$\left|z\right|<1$ given by (

19), from (

18) one gets:

The limiting behavior of the beta function with one parameter fixed and the other tending to infinity is [

48]

Keeping only terms linear in

$\alpha $ we finally obtain:

The same equation can be derived with the integral definition (

18) by expanding the Tsallis exponential into series over

$\alpha $:

The second integral evaluates to the derivative of the polylogarithm, which can be subsequently transformed using the identity

This yields

identical to the previously obtained Equation (

37) due to the well-known recursion property of the gamma function

$\mathsf{\Gamma}(s+1)=s\mathsf{\Gamma}\left(s\right)$.

Let us return to Equation (

37) and write polylogarithms as the series over

$z={z}^{\prime}+i{z}^{\u2033}$ explicitly:

Keeping only linear terms in

${\alpha}^{\prime},{\alpha}^{\u2033}$ and

${z}^{\u2033}$ (which should also be small at small deviations from the real-valued statistics), we obtain for the real and imaginary parts:

so the following relation holds in the limit of

$\alpha \to 0$:

Further analytical treatment, however, is not possible even in this limit. Series representations of polylogarithms around

$z=1$ or

$z=\infty $ involve powers of

$ln(-z)$ [

48] and thus equations remain essentially transcendental.

## 7. Discussion

A new type of fractional statistics has been suggested in the paper. It pleaches the nonadditivity and complex nature of the statistics parameter, yielding thus a broader spectrum of properties. Thermodynamics of the ideal Bose gas with the Gibbs factor deformed using the Tsallis q-exponential in case of complex $q=1-\alpha $ has been studied. The analysis has been conducted mostly numerically, with the limiting behavior for $\alpha \to 0$ obtained analytically.

The studied system exhibits critical behavior caused by non-analyticities in the expression for occupation numbers. At the critical temperature ${T}_{c}$, specific heat has a discontinuity meaning thus a second-order phase transition. The values of ${T}_{c}$ decrease as the power in the density of states (or space dimensionality) increase. The decrease of ${T}_{c}$ has been also observed for the imaginary part of the statistics parameter ${\alpha}^{\u2033}=\mathrm{Im}\alpha $ increasing while keeping other parameters fixed.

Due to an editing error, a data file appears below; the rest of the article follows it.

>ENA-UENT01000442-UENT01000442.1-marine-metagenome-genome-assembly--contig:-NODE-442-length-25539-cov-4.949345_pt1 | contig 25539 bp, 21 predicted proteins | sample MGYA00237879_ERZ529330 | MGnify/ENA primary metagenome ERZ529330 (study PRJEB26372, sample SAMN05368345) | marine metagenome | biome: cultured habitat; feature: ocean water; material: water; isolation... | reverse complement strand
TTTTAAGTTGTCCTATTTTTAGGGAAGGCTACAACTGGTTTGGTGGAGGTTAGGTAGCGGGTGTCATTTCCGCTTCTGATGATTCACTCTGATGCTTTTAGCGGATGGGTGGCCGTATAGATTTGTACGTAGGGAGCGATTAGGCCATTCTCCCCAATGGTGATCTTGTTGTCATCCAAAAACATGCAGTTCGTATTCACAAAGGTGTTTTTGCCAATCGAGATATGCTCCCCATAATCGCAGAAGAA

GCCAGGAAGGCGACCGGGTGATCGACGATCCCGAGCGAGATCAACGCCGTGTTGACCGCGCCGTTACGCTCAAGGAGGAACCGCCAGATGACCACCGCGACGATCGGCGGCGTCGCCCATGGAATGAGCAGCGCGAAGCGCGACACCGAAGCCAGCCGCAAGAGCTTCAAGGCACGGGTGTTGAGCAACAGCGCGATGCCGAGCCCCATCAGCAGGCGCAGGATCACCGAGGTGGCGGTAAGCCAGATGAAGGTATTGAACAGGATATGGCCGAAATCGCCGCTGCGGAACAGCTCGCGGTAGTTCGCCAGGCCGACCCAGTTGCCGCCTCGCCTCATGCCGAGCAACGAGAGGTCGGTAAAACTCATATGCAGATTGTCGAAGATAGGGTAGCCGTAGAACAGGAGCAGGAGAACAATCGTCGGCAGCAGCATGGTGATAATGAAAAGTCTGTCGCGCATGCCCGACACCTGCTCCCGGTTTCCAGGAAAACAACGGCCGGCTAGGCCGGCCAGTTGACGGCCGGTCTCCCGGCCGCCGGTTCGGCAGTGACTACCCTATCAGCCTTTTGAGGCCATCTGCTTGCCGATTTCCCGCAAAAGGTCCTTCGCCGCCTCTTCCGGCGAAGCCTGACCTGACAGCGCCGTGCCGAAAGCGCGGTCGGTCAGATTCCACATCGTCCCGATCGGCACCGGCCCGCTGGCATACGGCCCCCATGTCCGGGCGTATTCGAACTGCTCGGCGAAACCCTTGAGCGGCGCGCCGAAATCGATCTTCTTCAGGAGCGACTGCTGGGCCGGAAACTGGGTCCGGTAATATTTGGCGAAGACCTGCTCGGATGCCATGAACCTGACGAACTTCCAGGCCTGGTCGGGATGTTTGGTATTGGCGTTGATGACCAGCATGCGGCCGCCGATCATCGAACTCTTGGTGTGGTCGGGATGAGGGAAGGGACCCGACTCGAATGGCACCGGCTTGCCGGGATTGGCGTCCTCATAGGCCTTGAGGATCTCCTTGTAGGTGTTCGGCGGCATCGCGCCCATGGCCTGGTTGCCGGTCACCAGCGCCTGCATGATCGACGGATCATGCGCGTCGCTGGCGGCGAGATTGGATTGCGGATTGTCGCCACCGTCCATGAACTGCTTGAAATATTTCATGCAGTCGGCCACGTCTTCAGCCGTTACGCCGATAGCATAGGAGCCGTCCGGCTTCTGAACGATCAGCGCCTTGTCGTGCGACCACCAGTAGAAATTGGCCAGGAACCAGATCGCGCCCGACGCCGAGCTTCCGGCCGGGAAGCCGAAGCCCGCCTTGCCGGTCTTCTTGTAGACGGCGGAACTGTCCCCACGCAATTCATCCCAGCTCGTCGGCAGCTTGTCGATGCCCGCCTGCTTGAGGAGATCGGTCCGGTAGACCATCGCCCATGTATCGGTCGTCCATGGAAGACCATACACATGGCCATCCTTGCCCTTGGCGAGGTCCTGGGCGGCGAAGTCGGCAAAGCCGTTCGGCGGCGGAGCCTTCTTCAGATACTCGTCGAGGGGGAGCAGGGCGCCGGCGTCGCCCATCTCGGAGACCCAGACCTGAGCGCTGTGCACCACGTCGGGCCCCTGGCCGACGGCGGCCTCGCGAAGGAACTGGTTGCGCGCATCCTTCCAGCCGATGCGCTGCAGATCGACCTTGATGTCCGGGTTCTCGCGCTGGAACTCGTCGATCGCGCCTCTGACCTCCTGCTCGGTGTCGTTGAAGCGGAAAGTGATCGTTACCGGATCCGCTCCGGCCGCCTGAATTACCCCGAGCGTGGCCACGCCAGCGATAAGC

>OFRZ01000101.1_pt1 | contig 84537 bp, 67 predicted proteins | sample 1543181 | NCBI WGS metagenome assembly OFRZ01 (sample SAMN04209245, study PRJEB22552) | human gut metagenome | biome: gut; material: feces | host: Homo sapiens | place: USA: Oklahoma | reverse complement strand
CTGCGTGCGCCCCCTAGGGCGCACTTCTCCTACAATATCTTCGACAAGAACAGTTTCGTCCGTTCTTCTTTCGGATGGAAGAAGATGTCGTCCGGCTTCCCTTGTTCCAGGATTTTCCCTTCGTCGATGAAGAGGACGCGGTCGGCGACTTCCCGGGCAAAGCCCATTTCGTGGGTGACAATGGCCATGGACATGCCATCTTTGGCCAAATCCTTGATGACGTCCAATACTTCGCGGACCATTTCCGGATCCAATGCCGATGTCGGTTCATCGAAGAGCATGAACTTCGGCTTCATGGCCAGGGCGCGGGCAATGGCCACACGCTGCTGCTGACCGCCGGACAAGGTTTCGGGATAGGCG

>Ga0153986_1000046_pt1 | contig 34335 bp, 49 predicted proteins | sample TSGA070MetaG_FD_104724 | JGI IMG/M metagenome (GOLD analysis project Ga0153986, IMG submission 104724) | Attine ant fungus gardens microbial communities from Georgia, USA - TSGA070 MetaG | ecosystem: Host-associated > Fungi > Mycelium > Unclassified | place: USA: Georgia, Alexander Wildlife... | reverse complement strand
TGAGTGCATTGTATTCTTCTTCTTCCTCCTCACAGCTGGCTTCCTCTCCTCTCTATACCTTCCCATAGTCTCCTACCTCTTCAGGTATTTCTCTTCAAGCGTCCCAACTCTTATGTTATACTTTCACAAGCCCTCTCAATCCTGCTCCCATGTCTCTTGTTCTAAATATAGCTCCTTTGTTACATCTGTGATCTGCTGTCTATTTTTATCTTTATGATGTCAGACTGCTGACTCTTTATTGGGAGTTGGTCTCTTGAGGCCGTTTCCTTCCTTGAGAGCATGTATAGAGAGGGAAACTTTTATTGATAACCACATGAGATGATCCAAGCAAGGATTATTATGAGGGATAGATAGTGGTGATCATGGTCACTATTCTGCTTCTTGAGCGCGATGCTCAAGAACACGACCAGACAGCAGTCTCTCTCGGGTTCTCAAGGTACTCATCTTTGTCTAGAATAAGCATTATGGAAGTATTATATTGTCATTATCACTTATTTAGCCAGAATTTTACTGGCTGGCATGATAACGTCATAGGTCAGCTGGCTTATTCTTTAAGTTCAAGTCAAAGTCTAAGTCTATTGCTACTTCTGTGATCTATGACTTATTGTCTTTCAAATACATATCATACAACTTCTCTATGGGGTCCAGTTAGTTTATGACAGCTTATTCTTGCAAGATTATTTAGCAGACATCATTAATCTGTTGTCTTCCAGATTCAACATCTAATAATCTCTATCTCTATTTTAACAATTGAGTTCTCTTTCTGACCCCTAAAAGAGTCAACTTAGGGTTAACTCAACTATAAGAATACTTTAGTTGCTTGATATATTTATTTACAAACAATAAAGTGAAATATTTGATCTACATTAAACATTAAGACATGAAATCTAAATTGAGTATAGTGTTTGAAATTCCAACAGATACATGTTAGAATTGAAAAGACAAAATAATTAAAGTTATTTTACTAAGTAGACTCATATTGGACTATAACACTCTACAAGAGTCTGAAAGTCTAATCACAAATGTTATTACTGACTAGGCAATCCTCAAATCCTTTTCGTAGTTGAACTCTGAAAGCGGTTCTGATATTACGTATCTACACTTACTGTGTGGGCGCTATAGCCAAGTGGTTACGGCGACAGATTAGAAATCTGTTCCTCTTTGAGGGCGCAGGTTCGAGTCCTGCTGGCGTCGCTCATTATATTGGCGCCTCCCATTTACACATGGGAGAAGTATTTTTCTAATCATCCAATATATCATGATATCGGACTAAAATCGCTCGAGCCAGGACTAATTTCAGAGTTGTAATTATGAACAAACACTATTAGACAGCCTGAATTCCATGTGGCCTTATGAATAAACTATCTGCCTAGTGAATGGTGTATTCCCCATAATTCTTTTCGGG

Analytical expressions for thermodynamic functions involve a deformed polylogarithm function ${\mathrm{Li}}_{\alpha ,s}\left(z\right)$. Detailed studies of its properties in the complex domain would significantly facilitate future analysis of the considered model and allow for deeper understanding of the relation between the $\alpha $ parameter and critical behavior. This include better analytical estimations for the critical temperature ${T}_{c}$ and clarification of the temperature dependencies for $T<{T}_{c}$.

Discontinuities in the specific heat at the critical temperature resemble those known for ordinary bosons, which can be caused by interparticle interactions or effective space dimensionality greater than three. The complex nature of the statistics parameter suggests that such bosonic systems with energy dissipation could be potential fields for the application of the model proposed in the present work. The respective quantum critical phenomena could be connected with the $\mathcal{PT}$-symmetry breaking and the order parameter appearing in such problems is linked to the imaginary part of the fugacity. Finally, interdisciplinary applications of the analyzed statistics is envisaged for phenomena with non-monotonic dependencies, which is related to the complex parameter in the expression for occupation numbers.